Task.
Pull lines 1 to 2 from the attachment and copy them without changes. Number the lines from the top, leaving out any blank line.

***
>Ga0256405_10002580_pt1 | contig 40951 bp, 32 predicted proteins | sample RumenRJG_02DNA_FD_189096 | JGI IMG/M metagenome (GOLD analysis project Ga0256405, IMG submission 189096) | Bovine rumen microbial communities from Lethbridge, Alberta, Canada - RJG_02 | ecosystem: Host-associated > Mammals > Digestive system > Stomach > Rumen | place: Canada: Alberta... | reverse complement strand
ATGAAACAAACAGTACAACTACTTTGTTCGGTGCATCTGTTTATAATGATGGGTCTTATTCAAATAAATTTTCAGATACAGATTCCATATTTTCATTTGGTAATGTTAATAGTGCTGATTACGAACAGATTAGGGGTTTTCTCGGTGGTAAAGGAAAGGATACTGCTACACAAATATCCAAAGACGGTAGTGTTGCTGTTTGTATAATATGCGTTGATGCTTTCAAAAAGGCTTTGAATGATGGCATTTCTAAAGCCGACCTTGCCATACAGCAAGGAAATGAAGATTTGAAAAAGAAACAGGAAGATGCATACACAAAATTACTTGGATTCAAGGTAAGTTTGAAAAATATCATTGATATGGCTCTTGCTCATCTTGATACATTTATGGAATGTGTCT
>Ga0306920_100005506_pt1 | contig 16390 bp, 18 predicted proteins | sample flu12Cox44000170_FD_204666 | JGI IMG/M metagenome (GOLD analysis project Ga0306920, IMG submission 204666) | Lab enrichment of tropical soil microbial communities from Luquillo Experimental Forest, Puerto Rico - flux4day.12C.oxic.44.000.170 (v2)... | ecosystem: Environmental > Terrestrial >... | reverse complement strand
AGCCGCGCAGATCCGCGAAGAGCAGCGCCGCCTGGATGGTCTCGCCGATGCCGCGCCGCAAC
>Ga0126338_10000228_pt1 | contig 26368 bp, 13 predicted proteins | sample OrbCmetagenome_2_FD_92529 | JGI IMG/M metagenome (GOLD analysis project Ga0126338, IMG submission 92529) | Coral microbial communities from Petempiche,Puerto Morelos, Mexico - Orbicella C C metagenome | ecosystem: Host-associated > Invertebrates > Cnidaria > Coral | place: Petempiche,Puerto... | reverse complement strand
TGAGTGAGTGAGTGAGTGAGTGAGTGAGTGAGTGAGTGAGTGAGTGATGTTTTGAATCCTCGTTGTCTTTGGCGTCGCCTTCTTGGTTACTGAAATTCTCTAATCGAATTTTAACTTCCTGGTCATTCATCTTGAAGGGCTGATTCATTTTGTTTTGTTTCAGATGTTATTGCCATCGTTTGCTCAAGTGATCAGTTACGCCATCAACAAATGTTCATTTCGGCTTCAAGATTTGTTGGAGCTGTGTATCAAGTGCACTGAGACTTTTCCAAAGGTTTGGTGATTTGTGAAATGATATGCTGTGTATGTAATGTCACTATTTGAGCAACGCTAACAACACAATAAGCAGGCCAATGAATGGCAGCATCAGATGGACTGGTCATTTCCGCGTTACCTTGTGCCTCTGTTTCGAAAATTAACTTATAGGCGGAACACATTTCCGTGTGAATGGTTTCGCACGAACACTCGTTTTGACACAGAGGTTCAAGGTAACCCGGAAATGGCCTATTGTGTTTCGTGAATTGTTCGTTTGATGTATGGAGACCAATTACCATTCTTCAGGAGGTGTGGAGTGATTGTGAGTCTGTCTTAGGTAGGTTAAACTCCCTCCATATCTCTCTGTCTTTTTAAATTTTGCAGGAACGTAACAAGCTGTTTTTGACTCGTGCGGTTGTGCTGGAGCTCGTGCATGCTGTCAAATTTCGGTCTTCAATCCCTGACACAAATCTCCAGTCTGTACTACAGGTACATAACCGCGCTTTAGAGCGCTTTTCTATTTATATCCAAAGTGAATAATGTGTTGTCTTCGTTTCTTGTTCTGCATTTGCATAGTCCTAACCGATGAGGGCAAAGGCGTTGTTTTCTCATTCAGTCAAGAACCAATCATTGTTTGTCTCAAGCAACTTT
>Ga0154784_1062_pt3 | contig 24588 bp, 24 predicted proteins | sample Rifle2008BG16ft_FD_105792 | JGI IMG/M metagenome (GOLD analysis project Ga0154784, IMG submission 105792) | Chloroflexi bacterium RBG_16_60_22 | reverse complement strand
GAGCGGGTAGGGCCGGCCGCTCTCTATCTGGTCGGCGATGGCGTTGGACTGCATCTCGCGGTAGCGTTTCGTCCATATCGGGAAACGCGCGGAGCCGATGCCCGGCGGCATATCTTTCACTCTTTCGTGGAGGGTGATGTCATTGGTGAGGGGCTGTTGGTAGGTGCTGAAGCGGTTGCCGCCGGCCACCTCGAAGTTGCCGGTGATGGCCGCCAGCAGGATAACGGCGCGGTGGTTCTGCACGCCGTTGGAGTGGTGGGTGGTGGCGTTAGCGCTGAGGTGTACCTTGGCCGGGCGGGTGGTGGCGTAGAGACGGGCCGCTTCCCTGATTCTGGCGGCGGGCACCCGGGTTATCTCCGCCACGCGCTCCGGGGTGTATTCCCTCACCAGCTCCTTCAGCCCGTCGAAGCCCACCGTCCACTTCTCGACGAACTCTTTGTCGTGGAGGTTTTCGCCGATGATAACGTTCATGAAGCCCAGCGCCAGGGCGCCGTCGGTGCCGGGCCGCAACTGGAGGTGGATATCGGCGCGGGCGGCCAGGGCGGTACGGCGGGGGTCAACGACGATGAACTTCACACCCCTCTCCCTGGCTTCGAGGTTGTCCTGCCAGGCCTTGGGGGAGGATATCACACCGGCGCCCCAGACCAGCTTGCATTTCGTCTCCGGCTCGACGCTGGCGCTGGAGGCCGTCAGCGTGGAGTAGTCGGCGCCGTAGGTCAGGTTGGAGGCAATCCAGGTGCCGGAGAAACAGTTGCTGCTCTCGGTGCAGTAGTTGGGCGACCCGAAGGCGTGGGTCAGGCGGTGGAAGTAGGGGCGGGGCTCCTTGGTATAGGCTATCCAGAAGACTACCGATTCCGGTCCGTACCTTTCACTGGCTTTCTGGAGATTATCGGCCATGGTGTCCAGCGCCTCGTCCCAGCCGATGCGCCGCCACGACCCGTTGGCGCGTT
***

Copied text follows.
>Ga0256405_10002580_pt1 | contig 40951 bp, 32 predicted proteins | sample RumenRJG_02DNA_FD_189096 | JGI IMG/M metagenome (GOLD analysis project Ga0256405, IMG submission 189096) | Bovine rumen microbial communities from Lethbridge, Alberta, Canada - RJG_02 | ecosystem: Host-associated > Mammals > Digestive system > Stomach > Rumen | place: Canada: Alberta... | reverse complement strand
ATGAAACAAACAGTACAACTACTTTGTTCGGTGCATCTGTTTATAATGATGGGTCTTATTCAAATAAATTTTCAGATACAGATTCCATATTTTCATTTGGTAATGTTAATAGTGCTGATTACGAACAGATTAGGGGTTTTCTCGGTGGTAAAGGAAAGGATACTGCTACACAAATATCCAAAGACGGTAGTGTTGCTGTTTGTATAATATGCGTTGATGCTTTCAAAAAGGCTTTGAATGATGGCATTTCTAAAGCCGACCTTGCCATACAGCAAGGAAATGAAGATTTGAAAAAGAAACAGGAAGATGCATACACAAAATTACTTGGATTCAAGGTAAGTTTGAAAAATATCATTGATATGGCTCTTGCTCATCTTGATACATTTATGGAATGTGTCT